Everyone is looking for ways to save money these days, and Carol Ransom has turned it into a science. Using coupons and bargain shopping, she and her husband save an average of $1,500 per month.
“I got into couponing 40 years ago,” explained Ransom. “It started with the use of one tear pad coupon on a grocery store shelf. It worked no problem and I was hooked. My husband and I coupon and bargain shop together.”
After all those years of couponing, Ransom has a lot that she has learned that she now shares with students through her 90-minute classes, “Coupon with Carol.” She teaches them at Publix in Smyrna.
“My in-person couponing class is planned out aisle by aisle,” Ransom said. “I pick items that most people use that are on sale. I do have special requests for dairy-free, gluten-free, vegetarian and allergies. I can plan a great list for any diet. I teach at Publix because the BOGO’s ring up half price in Tennessee. All coupons are provided to my students by me for the class. Between the coupons and the other tips and tricks that I teach, my students save 60% or more.”
It does take some work. A coupon binder is essential. Ransom offers binders to her students and followers that have ten labeled sections and sturdy coupon holders to keep the coupons easy to see. The binders can be purchased the day of class, through porch pick up at her home, or she can ship one anywhere.
The next step is collecting coupons. Ransom gets the majority of her coupons by contacting companies that offer them. She has created a list of more than 700 companies that offer coupons through the mail, directly on their website or by signing up to receive them via email. She also finds coupons on packaging, tear pads and “blinkie” machines near a product in the grocery store. Interestingly enough, she rarely uses the coupons found in Sunday papers.
“My coupon inventory is pretty impressive,” noted Ransom. “I am ready for any special requests that my customers want in a couponing class. I even have a tee shirt that says ‘There’s a 99.99% chance I have a coupon.’”
Other ways she and her husband save is by using rebate apps such as Ibotta, Shopmium, Fetch, Shopkick, Merryfield and Swagbucks.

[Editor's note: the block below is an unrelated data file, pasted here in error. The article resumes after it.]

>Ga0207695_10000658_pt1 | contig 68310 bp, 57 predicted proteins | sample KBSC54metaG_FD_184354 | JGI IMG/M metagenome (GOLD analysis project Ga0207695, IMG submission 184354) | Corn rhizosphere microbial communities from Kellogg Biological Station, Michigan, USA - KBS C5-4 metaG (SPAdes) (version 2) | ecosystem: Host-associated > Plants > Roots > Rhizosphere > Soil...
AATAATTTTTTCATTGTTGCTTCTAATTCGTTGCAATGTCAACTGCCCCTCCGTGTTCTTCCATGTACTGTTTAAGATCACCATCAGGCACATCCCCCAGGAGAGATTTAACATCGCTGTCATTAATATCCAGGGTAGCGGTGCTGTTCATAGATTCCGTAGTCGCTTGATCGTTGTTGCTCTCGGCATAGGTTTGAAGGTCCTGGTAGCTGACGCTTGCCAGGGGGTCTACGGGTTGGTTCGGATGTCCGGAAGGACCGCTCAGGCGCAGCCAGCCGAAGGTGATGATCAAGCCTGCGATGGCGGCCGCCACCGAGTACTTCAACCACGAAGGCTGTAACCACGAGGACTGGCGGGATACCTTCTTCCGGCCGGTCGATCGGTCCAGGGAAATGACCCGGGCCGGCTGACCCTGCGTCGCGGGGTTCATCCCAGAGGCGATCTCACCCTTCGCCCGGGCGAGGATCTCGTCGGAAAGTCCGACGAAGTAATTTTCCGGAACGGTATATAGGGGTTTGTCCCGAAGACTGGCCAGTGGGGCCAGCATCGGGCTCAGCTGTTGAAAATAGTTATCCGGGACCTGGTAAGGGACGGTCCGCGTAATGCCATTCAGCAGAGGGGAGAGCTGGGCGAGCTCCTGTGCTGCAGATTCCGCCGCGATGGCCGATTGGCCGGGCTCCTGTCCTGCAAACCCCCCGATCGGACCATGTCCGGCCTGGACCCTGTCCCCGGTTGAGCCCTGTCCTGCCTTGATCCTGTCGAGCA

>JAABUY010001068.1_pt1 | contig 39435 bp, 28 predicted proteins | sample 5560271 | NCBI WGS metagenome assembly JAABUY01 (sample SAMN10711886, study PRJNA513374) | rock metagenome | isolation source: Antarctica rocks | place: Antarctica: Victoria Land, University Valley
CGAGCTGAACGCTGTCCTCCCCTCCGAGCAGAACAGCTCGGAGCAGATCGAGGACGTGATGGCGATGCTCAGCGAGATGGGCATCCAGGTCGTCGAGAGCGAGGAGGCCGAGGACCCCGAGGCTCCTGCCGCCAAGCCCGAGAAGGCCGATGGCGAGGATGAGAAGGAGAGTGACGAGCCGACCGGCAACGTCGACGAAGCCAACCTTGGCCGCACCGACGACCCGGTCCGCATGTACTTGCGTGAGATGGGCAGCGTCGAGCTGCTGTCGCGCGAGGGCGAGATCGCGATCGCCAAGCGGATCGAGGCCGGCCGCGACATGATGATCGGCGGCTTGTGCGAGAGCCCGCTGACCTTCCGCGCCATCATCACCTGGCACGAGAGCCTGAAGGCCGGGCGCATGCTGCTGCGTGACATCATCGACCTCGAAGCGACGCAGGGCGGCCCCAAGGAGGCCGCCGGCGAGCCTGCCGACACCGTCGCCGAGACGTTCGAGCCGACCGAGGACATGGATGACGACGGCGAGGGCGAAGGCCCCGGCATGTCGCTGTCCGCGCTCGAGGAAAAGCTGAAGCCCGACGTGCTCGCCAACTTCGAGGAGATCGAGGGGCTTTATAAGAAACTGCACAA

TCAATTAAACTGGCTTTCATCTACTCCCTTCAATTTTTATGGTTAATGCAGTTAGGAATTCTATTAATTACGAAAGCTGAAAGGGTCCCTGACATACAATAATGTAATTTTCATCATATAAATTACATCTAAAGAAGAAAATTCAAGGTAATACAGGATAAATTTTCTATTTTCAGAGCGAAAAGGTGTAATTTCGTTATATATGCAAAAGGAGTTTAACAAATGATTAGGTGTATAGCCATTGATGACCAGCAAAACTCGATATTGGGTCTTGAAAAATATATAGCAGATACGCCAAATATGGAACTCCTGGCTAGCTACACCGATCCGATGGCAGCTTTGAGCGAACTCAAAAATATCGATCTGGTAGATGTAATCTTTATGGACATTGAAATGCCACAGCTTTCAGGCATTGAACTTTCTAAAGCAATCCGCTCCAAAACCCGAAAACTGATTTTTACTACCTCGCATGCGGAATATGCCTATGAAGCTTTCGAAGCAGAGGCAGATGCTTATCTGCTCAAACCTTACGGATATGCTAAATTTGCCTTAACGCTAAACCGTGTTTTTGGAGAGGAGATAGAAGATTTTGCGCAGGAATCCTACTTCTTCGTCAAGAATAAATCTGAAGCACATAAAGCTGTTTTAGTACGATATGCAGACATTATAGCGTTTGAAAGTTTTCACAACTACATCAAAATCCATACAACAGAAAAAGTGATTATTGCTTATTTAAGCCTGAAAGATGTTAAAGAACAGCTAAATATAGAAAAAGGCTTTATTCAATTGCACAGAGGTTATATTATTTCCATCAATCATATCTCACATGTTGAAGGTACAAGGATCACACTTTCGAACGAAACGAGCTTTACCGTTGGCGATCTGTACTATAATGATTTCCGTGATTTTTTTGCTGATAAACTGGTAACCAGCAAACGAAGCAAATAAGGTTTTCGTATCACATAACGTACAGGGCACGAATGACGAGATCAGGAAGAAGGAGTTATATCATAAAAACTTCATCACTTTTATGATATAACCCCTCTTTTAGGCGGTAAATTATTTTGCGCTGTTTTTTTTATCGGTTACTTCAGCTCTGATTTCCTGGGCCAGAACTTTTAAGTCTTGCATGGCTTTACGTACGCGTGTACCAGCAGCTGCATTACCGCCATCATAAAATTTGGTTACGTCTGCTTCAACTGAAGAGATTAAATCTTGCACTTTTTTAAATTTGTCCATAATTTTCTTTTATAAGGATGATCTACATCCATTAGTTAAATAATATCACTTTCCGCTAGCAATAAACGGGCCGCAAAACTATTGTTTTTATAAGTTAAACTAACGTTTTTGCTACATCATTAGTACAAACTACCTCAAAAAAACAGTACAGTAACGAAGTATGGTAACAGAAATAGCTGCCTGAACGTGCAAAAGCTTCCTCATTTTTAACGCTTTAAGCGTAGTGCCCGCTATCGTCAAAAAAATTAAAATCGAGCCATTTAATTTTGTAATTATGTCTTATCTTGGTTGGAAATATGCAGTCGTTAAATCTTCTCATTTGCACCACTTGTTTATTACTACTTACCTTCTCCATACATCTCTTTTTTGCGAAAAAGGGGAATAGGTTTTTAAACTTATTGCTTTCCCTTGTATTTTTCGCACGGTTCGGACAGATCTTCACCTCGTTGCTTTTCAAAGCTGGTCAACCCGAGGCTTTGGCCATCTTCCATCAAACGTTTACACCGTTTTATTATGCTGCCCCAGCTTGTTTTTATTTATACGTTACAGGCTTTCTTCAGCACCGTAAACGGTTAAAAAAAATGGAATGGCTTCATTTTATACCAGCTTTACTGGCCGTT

“The electronic gift cards that we earn by using these apps pay for most of our Walmart runs and Amazon purchases,” added Ransom.
She is not an extreme coupon-er who has a basement filled with massive stocks of things she has acquired with savings, but she does have a large stand-up freezer so that when she gets a great deal on frozen items and meat, she has plenty of storage.
“I have small stockpiles of laundry detergent and nonperishable food items,” said Ransom. “I don’t have as much of a toiletries stockpile as some [items] have expiration dates, such as toothpaste and deodorant. When I have an abundance of free shampoo and body wash, I donate to organizations, friends and family.”
For those wishing to learn from the master, she has posts on her Instagram page with hints on how to get started and information on how to sign up for one of her classes. She knows that a good coupon mentor can make all the difference by teaching how to keep it all organized. Something Ransom learned in the military. She says that once everything is organized, it really doesn’t take a whole lot of effort. Ransom “clips coupons” on her various apps while she is drinking her coffee in the morning.
And the payoff, she feels, is worth it. Since 2011, she and her husband have saved more than $225,000, averaging about $19,000 per year.
“The most I ever saved in one grocery shopping trip using coupons was $120.00,” added Ransom. “I had over 100 coupons in that transaction.”